Webb added, “The job of a nurse is very hard because you’re watching someone in a position that can’t do anything for themselves. When you’re in the ICU you’re dependant on the nurse to do everything for you. You have to have compassion, empathy, and be caring. You have to put yourself in that person’s shoe.”
Jeanese Barriteau, Flushing Hospital
Jeanese Barriteau, a nurse manager of the Telemetry Unit at Flushing hospital, shares the same sentiments as Webb.
A Long Island resident, Barriteau has been commuting to Flushing hospital for four years managing a staff of 48 members that include nurses, nursing attendants, ward clerks, and Telemetry monitor technicians, during both day and night shifts. Nurses in the Telemetry Unit take care of patients with bariatric, stroke, and heart problems.
At the age of 8, Barriteau knew she wanted to pursue a career as a nurse when she began helping to care for her grandmother.
I grew up in Grenada and in those days we didn’t have a doctor that’s readily available, so we had the nurses that would come into the house, like a community nurse,” said Barriteau. “I saw this stoic lady…she walked into the house with this bag and she was wearing a white dress with a navy blue apron and a white nurses hat. I looked at her and said who’s that…and what does she do? I want to be just like her.”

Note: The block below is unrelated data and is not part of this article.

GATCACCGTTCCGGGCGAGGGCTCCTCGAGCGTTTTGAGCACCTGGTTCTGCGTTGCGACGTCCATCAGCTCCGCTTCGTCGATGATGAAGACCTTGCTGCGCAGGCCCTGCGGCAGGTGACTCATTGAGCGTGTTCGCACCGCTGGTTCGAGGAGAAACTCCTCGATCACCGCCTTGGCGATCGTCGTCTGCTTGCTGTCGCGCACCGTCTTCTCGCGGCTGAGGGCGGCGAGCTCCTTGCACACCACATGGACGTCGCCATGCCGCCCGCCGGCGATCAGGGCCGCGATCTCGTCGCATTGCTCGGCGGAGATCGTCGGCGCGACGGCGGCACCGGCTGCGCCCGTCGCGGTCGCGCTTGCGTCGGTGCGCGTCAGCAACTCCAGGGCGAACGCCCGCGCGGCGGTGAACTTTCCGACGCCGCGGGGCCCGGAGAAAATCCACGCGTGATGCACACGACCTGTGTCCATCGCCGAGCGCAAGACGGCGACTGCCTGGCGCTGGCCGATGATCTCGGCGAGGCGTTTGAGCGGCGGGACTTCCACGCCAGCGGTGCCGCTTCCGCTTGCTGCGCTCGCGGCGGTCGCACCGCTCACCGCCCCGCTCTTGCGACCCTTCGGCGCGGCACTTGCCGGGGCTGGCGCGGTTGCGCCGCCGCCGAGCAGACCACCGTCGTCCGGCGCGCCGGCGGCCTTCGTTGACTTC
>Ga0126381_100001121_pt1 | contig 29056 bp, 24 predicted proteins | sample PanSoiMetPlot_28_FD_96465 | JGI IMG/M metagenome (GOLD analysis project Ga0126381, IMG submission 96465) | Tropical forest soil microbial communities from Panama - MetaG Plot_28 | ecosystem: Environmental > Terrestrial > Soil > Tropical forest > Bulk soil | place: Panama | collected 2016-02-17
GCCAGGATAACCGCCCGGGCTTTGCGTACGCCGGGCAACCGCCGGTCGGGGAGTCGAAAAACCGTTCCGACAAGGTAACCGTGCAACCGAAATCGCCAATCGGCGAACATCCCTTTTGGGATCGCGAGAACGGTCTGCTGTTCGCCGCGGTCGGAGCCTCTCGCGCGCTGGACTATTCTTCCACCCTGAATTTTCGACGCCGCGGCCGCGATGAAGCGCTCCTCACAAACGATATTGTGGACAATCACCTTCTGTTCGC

Caring for her grandmother lead Barriteau to become compassionate, she said.
“I think compassion drove me to start caring for other people who can’t take care of themselves,” said Barriteau. “That thought never left me.”
Though she’s a nurse manager, Barriteau recalls of her days as a young nurse on the floor connecting with elderly patients.
“As a night nurse I would sit and talk to them,” said Barriteau. “They would tell me ‘I don’t want to sleep at night because I’m afraid I’ll die in my sleep.’ A lot of them are very lonely and another I heard from them is ‘If I had to live my life over, I would choose my family over my career.’ Those were very lonely people that needed someone to talk too and that’s what gave me the biggest satisfaction — listening to patients and being there.”
Over the years, Barriteau has worked in various areas of nursing: Hyper-baric nursing, bariatric nursing and medical surgical nursing — all which have been very rewarding, she said.
According to Barriteau, if she had to use one word to describe nurses it would be “angels.”
“We were taught in Nursing 101 that when patients come to the hospital they’re sick. They’re not really themselves,” said Barriteau. “Sometimes they’ll say things that are not very nice to nurses or nursing staff and we’re not supposed to take it personally, and we’ve learned that.”
Barriteau added, “We really don’t take anything personally when patients lash out at us. Our job here is to take care of them, and we put all of that aside and leave our problems at the door.”
As a young nurse, Barriteau said, she wanted to know everything.
“Taking care of patients it’s not just nursing one leg, or one arm or nursing a part of them. I think you’re supposed to nurse the whole patient with their psychological health and physical health,” said Barriteau. “I love nursing and I felt that there wasn’t any other career that I felt I wanted to do besides nursing. I think I have made a difference over the years with the way I interacted with my patients and the care I gave them. I appreciate being a nurse.”